Taking this information, I crafted a cover letter and worked with a CDO peer coach. The peer coach previously interviewed with Nike so we tailored my cover letter to be more specific so that I could put my best foot forward. One month later, I was ecstatic to receive an interview invite and worked with the same peer coach again to prepare for behavioral interviews.

CDO peer coaches are arguably some of the most important resources for MBA1s. MBA2s just went through everything that MBA1s will be going through, so they are a good resource for information. In particular, the CDO peer coaches were very helpful with mock behavioral interviews. For most, MBA recruiting, companies use behavioral interviews and cases. Behavioral interviews usually follow the format of ‘Tell me about a time you…failed, led a team, showed leadership, etc.’ During mock interviews, when the peer coach was able to repeat back to me what I said in their own words, it demonstrated to me whether or not my messaging came through. On top of that, I appreciated how much more succinct or eloquent it sounded and reworked my answers to achieve that.

Ross Recruiting Fair

For example, one of the questions I had was, “Tell me about a time you showed leadership.” My good answer revolved around addressing a regulatory deliverable and how I created a system that enabled my firm to finish the deliverable ahead of time. However, with my peer coach, I reworked it to be a great answer where I not only addressed what I did, but also the sense of urgency and how I was able to influence others team members to buy into my process.

Additionally, CDO peer coaches are generally there for emotional support. As someone who is a bit critical of herself and a bit of a perfectionist, sometimes all I needed was a bit of positive affirmation, and for someone to remind me to give myself some grace.


Finally, on to the last piece of the trifecta, professional clubs! Professional clubs are run by students and are great compliments to the CDO FACT group. Aside from holding weekly education sessions, they send out weekly newsletters with upcoming coffee chats and application deadlines and host a flagship annual conference with corporate partners. For my purposes, the Consulting Club, General Management Club, and Retail & Luxury Goods were value-adds.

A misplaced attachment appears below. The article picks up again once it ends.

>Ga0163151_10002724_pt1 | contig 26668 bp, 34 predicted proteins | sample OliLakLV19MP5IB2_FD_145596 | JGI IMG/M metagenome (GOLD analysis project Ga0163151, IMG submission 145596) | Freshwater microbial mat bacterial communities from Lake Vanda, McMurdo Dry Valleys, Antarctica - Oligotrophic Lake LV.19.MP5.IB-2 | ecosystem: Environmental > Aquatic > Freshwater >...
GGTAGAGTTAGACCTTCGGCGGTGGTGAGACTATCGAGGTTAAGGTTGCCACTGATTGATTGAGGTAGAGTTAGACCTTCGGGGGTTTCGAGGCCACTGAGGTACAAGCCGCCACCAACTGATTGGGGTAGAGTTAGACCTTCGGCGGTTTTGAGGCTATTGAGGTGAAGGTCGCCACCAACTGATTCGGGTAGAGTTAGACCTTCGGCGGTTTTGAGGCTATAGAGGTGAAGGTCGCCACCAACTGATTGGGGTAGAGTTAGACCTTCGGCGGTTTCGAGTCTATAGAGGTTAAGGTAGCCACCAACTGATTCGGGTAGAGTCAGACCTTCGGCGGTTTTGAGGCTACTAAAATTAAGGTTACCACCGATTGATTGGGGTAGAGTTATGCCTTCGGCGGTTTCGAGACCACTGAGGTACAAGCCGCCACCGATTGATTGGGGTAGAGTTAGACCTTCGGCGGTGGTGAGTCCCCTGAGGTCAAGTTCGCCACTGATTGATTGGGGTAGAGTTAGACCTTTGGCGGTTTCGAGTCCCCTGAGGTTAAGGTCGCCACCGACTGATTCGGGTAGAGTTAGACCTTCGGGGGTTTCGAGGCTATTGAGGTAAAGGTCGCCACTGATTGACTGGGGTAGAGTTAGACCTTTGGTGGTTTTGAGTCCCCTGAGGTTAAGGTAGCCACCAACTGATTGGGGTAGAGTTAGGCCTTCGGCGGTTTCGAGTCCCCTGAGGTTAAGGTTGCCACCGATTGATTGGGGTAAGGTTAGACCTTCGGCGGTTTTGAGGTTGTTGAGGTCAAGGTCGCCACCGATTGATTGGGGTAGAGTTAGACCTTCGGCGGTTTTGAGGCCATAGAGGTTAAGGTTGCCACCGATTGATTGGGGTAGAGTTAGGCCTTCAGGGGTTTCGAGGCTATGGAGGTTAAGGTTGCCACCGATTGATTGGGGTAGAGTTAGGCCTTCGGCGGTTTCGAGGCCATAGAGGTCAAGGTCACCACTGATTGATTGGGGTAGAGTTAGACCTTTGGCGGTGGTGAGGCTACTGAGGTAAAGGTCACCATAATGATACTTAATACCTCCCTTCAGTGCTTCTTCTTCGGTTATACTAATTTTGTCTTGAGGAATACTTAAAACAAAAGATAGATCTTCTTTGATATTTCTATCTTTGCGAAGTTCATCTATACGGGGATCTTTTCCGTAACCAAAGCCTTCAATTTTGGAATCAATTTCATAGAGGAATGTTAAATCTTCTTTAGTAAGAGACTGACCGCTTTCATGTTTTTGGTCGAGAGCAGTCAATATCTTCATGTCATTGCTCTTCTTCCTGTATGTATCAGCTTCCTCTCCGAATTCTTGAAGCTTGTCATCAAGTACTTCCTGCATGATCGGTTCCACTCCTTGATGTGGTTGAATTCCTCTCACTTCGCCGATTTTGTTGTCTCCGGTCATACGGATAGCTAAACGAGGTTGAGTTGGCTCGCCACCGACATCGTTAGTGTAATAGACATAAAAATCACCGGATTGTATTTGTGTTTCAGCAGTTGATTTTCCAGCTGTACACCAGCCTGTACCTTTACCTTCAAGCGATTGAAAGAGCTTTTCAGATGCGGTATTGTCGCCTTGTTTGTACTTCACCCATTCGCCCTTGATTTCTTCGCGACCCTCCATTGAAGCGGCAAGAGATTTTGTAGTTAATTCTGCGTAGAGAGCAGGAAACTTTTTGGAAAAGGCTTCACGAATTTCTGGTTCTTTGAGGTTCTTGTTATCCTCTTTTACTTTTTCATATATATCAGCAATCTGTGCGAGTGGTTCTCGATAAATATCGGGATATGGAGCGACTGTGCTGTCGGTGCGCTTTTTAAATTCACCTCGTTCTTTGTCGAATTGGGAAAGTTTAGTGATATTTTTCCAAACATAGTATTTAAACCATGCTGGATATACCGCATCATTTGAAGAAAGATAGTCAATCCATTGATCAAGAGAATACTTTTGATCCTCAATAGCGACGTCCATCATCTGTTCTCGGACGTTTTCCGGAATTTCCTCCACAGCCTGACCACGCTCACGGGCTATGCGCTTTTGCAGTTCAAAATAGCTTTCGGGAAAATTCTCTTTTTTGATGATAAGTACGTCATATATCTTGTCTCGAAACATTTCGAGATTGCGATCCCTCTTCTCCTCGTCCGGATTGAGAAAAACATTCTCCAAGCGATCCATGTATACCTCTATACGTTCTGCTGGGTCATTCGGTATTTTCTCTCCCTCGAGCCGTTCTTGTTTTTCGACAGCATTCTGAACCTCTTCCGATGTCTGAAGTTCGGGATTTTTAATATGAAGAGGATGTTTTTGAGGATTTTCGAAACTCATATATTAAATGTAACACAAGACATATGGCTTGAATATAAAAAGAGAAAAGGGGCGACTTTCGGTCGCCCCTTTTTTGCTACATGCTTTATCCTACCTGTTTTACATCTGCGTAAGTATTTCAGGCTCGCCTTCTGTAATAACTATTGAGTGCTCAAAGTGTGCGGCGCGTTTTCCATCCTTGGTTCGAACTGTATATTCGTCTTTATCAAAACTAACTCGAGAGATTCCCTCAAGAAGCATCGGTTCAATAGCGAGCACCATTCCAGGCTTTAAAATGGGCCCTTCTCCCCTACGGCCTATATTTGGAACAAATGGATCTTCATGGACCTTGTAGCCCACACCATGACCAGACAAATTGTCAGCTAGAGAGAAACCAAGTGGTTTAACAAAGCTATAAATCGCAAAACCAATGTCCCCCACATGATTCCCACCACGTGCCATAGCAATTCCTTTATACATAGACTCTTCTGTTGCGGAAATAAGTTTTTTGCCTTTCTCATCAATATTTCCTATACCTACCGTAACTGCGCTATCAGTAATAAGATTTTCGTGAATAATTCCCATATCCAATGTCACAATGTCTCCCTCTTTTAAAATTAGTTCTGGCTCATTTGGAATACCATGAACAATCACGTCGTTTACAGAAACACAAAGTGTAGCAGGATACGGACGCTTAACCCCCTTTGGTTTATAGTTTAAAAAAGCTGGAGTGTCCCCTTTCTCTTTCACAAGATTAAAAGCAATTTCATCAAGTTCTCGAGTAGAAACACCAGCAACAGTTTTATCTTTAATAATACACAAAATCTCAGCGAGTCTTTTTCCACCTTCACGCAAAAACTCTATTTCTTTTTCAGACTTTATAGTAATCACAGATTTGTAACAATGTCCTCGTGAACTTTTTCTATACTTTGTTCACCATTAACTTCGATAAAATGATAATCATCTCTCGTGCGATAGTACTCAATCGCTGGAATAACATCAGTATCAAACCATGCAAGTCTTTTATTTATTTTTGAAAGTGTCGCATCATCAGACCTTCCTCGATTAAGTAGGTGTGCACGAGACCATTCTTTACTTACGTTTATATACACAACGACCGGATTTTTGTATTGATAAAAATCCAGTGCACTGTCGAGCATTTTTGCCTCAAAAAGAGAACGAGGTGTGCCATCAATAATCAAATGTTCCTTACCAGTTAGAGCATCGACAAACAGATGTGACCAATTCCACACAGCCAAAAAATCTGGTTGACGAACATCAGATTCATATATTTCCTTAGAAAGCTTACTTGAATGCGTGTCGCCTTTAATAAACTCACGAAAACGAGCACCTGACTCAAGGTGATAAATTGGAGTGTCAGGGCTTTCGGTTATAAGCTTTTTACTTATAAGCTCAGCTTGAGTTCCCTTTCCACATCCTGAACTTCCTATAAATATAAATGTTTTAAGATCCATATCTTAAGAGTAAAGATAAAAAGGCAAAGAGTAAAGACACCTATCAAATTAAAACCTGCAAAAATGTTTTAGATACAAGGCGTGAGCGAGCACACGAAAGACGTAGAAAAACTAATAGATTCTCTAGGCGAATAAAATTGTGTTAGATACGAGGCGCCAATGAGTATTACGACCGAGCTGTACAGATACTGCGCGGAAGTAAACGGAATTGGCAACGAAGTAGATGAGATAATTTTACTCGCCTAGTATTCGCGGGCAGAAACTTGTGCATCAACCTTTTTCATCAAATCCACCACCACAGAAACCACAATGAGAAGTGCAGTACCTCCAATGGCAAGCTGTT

With regards to the Consulting Club, whether or not you recruit for consulting, a case interview is a part of most job interviews (internal strategy, product management, corporate finance, rotational programs). These interviews involve a hypothetical business situation that is presented during an interview process. It is used to determine how a candidate thinks about a particular problem and how they would solve it. Every interview I did last year involved a case. I found the frameworks used for consulting cases were a good tool for me in structuring and communicating my thoughts.

I also attended a few of the annual conferences put on by the professional clubs. Some highlights include a design thinking workshop, mock behavioral interviews with company representatives with live feedback. and coffee chats with my companies of interest. One of my “aha” moments in my recruiting journey was during a mock behavioral interview with a corporate representative, a Ross alum who attended the November conference.  For context, most internship interviews occur in January, so it was still early in the recruiting cycle and I had not fully thought out my answers to behavioral questions. During the mock interview, I received a few questions that I had not thought about yet, so I improvised my way through them. To my surprise, during the feedback session, my interviewer said he was impressed that I didn’t appear flustered. He added that he thought I had executive presence even though my answer needed a little bit of sharpening. This was a validating moment for me, and I thought to myself: “Yes! I can do this!”

Coming back to campus this year, the experience has changed because on-campus recruiting is back!!! It definitely feels strange seeing recruiters among the general hustle-and-bustle of the Winter Garden, but it’s also great to be able to connect with corporate representatives in person. Treks are also back, so I expect many Rossers to visit San Francisco, New York, and Chicago among other cities for events like Tech Trek, Finance Trek, and Retail Trek! As for me, my recruiting journey is still unfolding, but I am confident that I have the knowledge and the tools to face whatever challenges that lie ahead. Go Blue!

Bio: Esther was born and raised in Brooklyn, New York and attended Bryn Mawr College (Anassa Kata!) for undergrad where she studied mathematics. Following graduation, Esther worked in investment management in both institutional and private wealth and completed her CFA charter. Working in financial services, Esther realized that she wanted to be closer to the business side of things and was inspired to pursue an industry role in consumer retail, which led her to pursue an MBA at the University of Michigan’s Ross School of Business (Go Blue!). At Ross, she is involved with the Business Beyond Usual PodcastRetail & Luxury Goods Club, and Ross Open Road. She is excited to share her passion for the community and her experiences at Ross with Poets&Quants. Outside of school and work, Esther loves drinking bubble tea, biking, and rock climbing.


Questions about this article? Email us or leave a comment below.